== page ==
Structural Adaptations for Feeding
- There are a variety of methods and adaptations for feeding, depending on which area of the reef they inhabit and their diet.
- Fish may live above the reef, on the surface of the reef, in nooks and crannies, and on the bottom of the reef. Fish have evolved so that they have special mouth features to help them obtain their food.
- Butterflyfish are omnivores and have short small mouths to feed on growing algae on the surface of the reef and small invertebrates like coral polyps and anemones.
- Planktivores such as damselfish have short snouts but relatively big mouths to suck plankton out of the water column. They also tend to consume algae but weed out those that they dislike.
- Carnivorous species ambush predators such as eels and wait in crevices in the reef with their mouths open to capture passing prey. Their large mouths are lined with rows of big sharp teeth.
- Goatfish swim near the bottom sediment to look for worms and other soft-bodied invertebrates in the sand. Thus, they have mouths on the bottom of their snouts with two feelers as sensors.
- The parrotfish boasts a bulky jaw with large fused teeth to scrape algae and corals off the reef. Despite its large frame, it is primarily a herbivore.
Structural Adaptations for Defense
- It’s a fish-eat-fish world underwater, which is why the inhabitants of the coral reef have developed defense structures to ensure their survival.
- Surgeonfish are named after the scalpel-like spines on the base of their tales. A swipe from their knife-like tails can cut an enemy.
- The spines on the butterflyfish are not as prominent, but the vivid coloration warns that their hidden spines will make them uncomfortable food.
- The millet butterflyfish has cryptic coloring to confuse predators, with large false eye spots near their tails so that they appear bigger.
- The porcupine pufferfish is famous for the spikes that jut out when they inflate their bodies with water to avoid being eaten.
- Carnivores such as scorpionfish blend into their habitat not to hide from predators but to disguise themselves from unsuspecting prey. To defend themselves from top-level predators, they also have poisonous spines.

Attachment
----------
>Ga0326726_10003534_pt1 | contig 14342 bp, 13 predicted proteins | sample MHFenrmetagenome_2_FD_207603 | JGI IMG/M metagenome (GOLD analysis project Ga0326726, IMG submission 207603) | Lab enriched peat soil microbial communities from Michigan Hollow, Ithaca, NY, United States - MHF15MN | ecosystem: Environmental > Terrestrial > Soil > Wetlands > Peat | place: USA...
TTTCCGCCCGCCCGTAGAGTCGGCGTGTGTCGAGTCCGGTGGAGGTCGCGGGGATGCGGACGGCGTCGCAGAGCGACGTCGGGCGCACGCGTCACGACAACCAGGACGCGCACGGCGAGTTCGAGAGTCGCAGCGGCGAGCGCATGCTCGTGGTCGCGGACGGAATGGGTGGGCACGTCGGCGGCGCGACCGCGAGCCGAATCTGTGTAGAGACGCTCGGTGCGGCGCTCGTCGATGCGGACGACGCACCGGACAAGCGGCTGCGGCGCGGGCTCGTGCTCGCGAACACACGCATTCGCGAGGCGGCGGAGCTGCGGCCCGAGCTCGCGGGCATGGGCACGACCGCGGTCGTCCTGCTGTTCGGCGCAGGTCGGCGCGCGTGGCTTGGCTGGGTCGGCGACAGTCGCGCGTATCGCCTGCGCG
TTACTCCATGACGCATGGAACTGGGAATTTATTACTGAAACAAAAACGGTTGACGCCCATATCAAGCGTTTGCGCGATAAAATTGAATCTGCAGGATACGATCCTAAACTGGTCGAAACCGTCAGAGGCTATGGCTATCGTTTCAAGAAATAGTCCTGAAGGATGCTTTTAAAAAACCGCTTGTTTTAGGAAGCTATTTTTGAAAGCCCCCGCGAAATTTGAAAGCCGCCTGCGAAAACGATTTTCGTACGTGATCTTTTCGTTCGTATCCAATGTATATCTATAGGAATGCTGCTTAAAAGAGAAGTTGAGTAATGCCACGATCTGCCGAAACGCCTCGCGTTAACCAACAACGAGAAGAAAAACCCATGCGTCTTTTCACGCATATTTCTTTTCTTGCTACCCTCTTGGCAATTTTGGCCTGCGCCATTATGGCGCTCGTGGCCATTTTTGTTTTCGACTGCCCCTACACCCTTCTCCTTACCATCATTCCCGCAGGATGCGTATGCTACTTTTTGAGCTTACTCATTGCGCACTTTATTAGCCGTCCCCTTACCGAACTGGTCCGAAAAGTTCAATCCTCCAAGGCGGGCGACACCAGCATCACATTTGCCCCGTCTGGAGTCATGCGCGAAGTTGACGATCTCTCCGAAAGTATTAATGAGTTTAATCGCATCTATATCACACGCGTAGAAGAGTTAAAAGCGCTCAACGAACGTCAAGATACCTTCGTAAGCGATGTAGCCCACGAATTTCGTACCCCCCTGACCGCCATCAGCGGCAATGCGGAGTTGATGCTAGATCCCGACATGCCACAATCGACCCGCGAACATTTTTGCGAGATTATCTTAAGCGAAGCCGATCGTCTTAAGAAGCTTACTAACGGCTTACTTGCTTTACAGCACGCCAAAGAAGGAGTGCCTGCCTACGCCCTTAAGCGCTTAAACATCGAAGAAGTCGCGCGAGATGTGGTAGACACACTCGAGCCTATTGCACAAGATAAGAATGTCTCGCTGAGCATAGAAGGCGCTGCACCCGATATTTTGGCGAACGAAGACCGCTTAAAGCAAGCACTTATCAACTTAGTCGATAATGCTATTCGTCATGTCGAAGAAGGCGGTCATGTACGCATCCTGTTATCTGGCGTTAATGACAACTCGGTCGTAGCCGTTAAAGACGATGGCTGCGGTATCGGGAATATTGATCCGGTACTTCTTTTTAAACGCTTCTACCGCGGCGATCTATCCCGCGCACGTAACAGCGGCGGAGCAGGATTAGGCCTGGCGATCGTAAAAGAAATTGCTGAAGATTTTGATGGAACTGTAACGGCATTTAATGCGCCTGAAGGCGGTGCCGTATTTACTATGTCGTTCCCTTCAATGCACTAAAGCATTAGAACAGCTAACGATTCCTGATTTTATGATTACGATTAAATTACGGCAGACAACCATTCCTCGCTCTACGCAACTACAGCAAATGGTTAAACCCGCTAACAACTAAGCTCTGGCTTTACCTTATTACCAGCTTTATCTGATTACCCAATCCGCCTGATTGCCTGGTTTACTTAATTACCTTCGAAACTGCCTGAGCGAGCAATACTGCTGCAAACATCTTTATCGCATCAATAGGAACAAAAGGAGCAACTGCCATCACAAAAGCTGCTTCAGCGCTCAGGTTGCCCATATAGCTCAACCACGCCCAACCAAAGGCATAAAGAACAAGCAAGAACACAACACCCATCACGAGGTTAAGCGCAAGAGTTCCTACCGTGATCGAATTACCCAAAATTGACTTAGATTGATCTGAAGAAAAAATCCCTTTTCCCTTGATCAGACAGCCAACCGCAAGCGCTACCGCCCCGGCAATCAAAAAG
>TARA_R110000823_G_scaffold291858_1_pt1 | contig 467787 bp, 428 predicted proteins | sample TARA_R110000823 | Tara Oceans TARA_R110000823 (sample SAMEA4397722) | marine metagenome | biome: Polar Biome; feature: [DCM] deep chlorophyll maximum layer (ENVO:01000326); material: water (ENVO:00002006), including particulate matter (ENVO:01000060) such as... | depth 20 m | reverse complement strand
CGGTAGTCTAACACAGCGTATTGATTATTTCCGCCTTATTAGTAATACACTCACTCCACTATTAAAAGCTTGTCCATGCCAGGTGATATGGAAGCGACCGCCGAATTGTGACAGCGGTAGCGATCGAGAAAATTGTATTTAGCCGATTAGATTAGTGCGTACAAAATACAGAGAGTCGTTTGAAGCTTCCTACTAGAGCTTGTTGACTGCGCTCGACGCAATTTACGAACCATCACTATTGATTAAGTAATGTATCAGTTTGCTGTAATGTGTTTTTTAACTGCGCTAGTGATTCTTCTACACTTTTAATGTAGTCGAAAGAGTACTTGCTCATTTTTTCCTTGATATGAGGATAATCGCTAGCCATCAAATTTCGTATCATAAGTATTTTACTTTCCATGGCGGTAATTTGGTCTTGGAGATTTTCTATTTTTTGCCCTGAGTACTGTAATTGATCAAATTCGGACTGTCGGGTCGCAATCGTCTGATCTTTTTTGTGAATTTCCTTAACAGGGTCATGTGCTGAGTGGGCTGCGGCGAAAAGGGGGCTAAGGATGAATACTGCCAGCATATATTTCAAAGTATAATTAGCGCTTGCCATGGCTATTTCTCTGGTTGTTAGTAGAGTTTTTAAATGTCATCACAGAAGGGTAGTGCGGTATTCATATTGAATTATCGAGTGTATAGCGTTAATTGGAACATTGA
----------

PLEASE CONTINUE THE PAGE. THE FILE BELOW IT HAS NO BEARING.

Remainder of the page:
- Though corals are not fish, it’s important to note that they have stinging cells called nematocysts, and they secrete mucus to slough off anything that settles on them.
Fishy Facts (Herbivores)
- Butterflyfish are colorful and live closely with corals. Their bodies are plate-like, and they are often seen in pairs and sometimes in schools.
- Their tails look just like their head, so predators won’t know which direction to sneak up on them or which way they will swim away. Their diet consists of coral polyps and algae, and their abundance is associated with healthy coral reefs.
- Parrotfish are brightly colored with a head shaped like a parrot’s beak. Their beaks help scrape algae off of dead rocks, helping the reefs rebuild. They may sometimes use their beaks to bite chunks off the corals, which they then excrete as sand.
- Rabbitfish are common reef fish, which are named after their rabbit-like noses. They are also herbivores and provide a food source for sharks and even humans. They protect themselves at night by extending their dorsal and anal fin spines as they sleep.
- Despite their blade-like spines, surgeonfish are actually herbivores. They are quite rare, and their presence is an indicator of reef biodiversity. They are sensitive to changes in habitat and fishing pressures.
Fishy Facts (Carnivores)
- Moray eels are not related to snakes but are actually a type of bony fish. They have a serpentine shape and live in the many caves and holes in corals and rocks. They feed on crustaceans and small fish and are important in regulating the balance of the reef, as they may also become prey for barracuda or sea snakes.